Cancel culture was not responsible for the Kentucky Derby winner Medina Spirit’s positive drug test. Nor was contamination responsible, or a conspiracy at work. No, his trainer, Bob Baffert, said Tuesday, the colt was being treated for dermatitis with an ointment that contained the drug in question.
“I had him checked out by my veterinarian who recommended the use of an antifungal ointment called Otomax,” Baffert said in a statement. At a veterinarian’s recommendation, the ointment was applied daily to Medina Spirit’s hind end to heal the dermatitis, the statement said.
“Yesterday, I was informed that one of the substances in Otomax is betamethasone,” Baffert said in the statement. He added, “I wanted to be forthright about this fact as soon as I learned of this information.”
Medina Spirit, who went off at 12-to-1 odds, won the Derby on May 1, giving Baffert his seventh victory in America’s greatest race, a record. On Sunday, however, he announced that his colt had tested positive for betamethasone, a corticosteroid injected into joints to reduce pain and swelling.
If a second sample, collected at the same time as the first, confirms the result in a test expected in the coming weeks, Medina Spirit will be disqualified and the Derby’s runner-up, Mandaloun, will be declared the winner, said officials at Churchill Downs, the racetrack in Louisville, Ky. They also barred Baffert from entering horses to run at Churchill Downs.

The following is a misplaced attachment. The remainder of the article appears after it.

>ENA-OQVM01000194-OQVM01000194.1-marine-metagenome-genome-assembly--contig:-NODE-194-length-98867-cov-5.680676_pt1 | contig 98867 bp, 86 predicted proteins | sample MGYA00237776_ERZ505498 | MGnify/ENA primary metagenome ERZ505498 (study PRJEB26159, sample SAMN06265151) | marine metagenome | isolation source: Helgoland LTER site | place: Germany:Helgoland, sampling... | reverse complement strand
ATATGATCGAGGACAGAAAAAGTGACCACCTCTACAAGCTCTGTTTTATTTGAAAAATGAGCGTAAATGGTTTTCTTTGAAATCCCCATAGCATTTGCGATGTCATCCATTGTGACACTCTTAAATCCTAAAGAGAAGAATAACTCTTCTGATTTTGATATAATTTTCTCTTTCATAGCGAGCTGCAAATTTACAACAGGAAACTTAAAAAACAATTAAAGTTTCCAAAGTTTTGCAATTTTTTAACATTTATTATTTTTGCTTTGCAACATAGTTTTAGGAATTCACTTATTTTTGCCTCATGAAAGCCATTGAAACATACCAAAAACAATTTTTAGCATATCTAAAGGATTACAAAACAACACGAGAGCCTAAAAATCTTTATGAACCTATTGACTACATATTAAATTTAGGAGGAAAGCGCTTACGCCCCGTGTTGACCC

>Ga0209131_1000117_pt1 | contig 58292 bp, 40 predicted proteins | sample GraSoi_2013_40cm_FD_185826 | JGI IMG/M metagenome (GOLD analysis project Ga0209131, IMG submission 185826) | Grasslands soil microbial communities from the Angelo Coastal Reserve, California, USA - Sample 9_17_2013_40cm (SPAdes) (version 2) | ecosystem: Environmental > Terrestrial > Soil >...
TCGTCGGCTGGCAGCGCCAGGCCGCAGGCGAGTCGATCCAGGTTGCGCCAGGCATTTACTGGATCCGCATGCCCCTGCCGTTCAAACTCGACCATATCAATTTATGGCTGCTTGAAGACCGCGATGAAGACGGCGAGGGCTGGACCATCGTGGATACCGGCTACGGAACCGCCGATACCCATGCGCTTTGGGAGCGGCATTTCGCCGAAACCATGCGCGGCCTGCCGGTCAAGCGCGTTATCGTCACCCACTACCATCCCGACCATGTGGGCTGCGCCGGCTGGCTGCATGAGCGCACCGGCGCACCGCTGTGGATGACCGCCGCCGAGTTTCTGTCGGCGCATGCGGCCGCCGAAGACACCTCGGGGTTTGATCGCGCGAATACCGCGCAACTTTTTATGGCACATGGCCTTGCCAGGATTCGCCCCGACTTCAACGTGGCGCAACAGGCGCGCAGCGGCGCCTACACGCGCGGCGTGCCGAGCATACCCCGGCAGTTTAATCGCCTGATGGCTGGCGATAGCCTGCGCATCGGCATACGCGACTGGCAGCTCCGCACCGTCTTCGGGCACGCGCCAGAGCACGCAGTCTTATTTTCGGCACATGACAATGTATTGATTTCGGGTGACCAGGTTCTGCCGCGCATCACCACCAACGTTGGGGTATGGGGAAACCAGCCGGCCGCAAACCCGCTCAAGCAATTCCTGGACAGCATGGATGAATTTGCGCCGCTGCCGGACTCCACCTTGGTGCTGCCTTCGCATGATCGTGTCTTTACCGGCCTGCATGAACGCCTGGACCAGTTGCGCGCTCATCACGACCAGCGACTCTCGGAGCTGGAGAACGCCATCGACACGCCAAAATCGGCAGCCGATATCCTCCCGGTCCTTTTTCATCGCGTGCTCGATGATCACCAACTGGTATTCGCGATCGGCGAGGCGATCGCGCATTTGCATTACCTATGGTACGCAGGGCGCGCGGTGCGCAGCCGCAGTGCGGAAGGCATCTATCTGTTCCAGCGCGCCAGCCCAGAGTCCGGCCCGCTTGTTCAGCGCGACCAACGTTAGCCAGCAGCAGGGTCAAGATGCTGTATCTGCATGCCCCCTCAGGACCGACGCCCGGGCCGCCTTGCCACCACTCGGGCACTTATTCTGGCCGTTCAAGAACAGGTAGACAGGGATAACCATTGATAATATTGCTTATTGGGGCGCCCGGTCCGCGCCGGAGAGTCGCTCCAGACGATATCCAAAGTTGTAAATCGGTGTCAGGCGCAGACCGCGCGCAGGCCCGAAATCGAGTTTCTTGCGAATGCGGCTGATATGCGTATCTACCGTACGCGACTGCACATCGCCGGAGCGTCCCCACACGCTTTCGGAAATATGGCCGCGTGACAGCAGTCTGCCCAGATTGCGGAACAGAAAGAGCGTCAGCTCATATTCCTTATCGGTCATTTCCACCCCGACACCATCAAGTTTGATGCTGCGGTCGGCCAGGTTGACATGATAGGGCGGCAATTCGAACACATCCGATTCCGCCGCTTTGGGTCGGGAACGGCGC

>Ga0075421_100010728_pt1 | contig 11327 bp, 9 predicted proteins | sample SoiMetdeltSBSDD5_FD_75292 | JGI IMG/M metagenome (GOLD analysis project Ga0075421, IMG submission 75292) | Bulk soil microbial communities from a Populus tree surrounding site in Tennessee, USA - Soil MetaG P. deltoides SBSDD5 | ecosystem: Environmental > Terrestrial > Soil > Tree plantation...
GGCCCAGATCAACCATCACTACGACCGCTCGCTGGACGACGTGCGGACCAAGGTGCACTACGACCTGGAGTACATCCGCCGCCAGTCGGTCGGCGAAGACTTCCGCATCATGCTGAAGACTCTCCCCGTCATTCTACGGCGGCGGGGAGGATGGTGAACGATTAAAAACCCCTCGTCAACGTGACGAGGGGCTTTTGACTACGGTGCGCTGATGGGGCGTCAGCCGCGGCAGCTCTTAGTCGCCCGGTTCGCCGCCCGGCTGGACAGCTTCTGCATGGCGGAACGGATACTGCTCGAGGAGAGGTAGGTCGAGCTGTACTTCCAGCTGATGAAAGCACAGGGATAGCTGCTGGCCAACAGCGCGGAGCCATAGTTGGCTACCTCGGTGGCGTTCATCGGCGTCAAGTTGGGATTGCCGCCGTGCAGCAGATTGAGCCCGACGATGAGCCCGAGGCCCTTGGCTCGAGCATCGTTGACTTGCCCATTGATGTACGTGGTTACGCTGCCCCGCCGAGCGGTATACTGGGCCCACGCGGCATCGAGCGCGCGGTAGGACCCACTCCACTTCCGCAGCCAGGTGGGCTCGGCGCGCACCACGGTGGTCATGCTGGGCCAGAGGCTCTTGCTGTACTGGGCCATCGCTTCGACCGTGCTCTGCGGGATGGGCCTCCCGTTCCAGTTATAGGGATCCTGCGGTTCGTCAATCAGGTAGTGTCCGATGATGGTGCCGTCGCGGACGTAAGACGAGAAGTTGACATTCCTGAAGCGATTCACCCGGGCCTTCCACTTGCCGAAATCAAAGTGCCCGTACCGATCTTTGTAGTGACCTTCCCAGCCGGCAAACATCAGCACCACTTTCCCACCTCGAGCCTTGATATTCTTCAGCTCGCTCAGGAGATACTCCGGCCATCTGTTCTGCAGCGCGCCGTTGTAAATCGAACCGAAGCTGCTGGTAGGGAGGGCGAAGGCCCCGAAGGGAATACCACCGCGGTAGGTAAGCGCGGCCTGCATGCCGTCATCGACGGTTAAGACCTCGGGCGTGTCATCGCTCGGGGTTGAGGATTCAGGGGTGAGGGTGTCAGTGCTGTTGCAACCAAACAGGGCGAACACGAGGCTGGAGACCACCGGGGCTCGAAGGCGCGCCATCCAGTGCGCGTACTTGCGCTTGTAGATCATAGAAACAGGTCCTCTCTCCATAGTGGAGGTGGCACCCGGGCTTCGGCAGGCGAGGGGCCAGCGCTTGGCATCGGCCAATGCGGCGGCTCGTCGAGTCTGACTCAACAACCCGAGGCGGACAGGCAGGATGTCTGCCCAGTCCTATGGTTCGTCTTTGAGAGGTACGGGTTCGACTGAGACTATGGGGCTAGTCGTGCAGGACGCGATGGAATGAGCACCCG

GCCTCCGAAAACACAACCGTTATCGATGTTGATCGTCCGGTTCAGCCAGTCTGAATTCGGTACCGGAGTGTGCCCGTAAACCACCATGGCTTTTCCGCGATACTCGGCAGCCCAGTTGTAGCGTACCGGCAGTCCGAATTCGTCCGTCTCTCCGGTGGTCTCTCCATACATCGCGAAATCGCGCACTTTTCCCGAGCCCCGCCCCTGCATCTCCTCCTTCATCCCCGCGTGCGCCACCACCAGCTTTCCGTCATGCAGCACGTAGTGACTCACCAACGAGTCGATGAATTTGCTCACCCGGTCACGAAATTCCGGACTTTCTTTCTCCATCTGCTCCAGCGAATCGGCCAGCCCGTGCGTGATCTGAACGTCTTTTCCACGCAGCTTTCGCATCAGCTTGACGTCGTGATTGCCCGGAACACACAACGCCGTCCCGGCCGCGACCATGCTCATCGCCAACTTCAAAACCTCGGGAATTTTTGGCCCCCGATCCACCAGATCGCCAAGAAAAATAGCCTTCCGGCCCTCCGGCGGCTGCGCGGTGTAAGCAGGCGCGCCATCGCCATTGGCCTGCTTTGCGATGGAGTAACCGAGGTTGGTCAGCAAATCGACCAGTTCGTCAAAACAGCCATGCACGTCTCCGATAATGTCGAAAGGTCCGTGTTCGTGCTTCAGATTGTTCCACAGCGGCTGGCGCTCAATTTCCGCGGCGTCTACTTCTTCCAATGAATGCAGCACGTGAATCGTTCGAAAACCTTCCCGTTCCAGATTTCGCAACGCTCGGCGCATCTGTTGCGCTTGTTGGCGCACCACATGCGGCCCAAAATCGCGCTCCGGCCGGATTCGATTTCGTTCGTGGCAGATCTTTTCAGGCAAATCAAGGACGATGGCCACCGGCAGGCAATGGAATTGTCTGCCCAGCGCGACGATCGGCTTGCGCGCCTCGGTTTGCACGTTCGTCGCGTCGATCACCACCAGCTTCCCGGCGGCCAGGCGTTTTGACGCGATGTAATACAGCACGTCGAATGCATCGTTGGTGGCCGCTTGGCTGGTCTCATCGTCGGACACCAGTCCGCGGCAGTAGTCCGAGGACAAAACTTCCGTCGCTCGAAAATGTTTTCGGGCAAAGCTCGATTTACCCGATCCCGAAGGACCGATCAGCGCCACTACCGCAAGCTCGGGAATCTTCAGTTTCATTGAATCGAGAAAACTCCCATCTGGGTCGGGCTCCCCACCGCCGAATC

In a series of television and radio interviews on Monday, Baffert offered various theories about how the colt had tested positive. He criticized Churchill Downs’s suspension of him as “harsh” and cited “cancel culture” for the controversy.
“I would never risk my reputation,” he said. “I train great horses, and I train for great clients. This just doesn’t make sense.”
The draw for Saturday’s Preakness Stakes, which was to be held Monday, was rescheduled for Tuesday afternoon instead. Baffert has said he will enter Medina Spirit in the race, the second leg in horse racing’s Triple Crown.